I should have been very happy in forming an acquaintance with the gentleman, of whom you speak so highly, (Mr. Smith of Ross Hall;) but, unless he has been introduced on a public day and among strangers, unaccompanied by any expression to catch the attention, I have not yet had the pleasure to see him; nor have I heard more of Mr. Parsons, than what is mentioned of him in your letter. Your sentiments of these gentlemen, or others, on giving letters of introduction to any of your acquaintance, require no apology, as I shall always be happy in showing civility to whomsoever you may recommend.

For the detailed account of your observations on the husbandry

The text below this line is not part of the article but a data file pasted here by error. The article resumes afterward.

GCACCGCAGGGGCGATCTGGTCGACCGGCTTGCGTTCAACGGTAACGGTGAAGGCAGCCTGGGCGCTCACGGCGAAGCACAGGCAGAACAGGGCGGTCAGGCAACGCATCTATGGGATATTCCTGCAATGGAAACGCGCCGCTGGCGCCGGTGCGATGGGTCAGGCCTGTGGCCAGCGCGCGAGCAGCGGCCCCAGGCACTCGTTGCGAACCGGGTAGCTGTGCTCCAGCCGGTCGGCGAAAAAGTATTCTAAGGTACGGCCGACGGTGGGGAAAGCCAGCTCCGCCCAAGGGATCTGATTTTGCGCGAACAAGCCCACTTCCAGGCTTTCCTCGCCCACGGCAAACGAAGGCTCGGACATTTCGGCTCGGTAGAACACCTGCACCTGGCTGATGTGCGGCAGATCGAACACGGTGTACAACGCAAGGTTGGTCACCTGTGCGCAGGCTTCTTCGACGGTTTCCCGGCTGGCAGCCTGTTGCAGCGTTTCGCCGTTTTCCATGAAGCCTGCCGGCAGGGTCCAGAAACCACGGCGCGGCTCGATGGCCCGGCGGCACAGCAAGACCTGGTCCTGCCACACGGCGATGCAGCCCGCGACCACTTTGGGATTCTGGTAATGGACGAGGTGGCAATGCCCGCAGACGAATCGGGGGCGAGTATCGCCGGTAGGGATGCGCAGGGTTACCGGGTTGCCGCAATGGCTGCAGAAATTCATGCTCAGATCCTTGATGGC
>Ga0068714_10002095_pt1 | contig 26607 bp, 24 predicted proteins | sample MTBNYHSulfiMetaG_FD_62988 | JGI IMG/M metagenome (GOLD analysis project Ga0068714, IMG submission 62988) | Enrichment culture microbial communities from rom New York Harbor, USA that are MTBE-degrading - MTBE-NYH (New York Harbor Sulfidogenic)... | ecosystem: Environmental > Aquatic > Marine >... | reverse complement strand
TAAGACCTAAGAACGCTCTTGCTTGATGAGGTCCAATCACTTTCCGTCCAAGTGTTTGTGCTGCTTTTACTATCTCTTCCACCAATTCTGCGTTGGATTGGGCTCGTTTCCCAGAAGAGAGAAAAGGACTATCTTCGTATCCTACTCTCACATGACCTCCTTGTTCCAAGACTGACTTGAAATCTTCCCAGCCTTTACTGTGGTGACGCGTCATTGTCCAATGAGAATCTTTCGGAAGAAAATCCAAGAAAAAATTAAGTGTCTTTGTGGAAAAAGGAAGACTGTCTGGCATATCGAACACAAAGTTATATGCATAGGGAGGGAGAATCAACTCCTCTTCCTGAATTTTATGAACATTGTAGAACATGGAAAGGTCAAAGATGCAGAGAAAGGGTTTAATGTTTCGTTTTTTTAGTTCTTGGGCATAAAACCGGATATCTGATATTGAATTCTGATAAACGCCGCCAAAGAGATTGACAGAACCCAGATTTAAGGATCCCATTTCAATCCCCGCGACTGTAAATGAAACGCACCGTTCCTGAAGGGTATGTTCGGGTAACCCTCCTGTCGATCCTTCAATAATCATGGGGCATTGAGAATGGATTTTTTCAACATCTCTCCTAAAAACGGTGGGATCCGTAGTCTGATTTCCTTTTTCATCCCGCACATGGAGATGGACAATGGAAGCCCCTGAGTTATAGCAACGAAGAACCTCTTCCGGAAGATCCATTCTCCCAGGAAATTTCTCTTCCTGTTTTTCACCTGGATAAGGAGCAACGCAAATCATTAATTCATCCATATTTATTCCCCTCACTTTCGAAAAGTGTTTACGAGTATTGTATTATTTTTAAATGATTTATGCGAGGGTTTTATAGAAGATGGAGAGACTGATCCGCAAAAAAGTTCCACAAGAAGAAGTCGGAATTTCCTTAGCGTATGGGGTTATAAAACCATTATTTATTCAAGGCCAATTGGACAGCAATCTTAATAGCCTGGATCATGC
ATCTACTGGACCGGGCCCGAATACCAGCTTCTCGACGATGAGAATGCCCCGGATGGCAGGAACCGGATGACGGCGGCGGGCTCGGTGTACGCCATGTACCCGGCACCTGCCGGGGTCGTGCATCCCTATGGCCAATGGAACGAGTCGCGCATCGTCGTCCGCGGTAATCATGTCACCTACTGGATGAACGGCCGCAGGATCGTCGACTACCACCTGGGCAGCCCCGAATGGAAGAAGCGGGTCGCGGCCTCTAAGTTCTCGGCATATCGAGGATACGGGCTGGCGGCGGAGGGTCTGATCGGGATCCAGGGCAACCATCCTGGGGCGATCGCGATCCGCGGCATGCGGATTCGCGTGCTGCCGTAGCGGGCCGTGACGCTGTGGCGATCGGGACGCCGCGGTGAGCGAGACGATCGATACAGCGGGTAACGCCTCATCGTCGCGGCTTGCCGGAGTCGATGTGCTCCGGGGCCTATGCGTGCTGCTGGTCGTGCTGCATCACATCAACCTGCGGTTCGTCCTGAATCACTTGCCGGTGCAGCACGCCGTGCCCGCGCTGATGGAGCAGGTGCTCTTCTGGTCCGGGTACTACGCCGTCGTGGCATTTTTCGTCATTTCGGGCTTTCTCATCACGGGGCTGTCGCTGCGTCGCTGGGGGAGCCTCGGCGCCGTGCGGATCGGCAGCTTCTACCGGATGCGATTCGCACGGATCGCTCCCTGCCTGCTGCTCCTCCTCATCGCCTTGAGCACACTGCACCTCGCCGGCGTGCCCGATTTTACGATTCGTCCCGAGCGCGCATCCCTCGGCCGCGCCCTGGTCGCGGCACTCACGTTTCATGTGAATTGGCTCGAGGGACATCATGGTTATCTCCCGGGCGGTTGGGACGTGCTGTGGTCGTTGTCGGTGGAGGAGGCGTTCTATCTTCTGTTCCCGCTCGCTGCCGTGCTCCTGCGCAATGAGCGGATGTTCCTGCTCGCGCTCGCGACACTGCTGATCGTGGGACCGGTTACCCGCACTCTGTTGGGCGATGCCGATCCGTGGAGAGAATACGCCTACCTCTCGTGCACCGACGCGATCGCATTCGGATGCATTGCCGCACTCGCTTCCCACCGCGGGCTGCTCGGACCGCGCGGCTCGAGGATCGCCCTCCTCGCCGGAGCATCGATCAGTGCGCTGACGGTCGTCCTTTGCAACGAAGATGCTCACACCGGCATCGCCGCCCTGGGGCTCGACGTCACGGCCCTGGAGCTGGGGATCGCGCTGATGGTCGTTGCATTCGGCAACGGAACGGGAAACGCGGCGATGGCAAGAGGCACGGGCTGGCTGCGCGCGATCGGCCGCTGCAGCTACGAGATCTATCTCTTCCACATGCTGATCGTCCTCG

much obliged, and shall at all times be thankful for any suggestions on agricultural subjects, which you may find leisure and inclination to favor me with, as the remainder of my life, which, in the common course of things, now in my sixty-sixth year, cannot be of long continuance, will be devoted wholly to rural and agricultural pursuits.

For the trouble you took in going to Hull, to see if any of the emigrants, who were on the point of sailing from thence to America, would answer my purposes as tenants; and for your very kind and friendly offer of rendering me services, I pray you to accept my sincere thanks, and an assurance of the esteem and regard with which I am, Sir, &c.

TO ALEXANDER WHITE.

Mount Vernon, 25 March, 1798. Dear Sir, Your favors of the 10th and 14th instant have been duly received, and for the information contained therein I feel grateful. Rarely going from home, I have nothing in the way of news to offer you in return.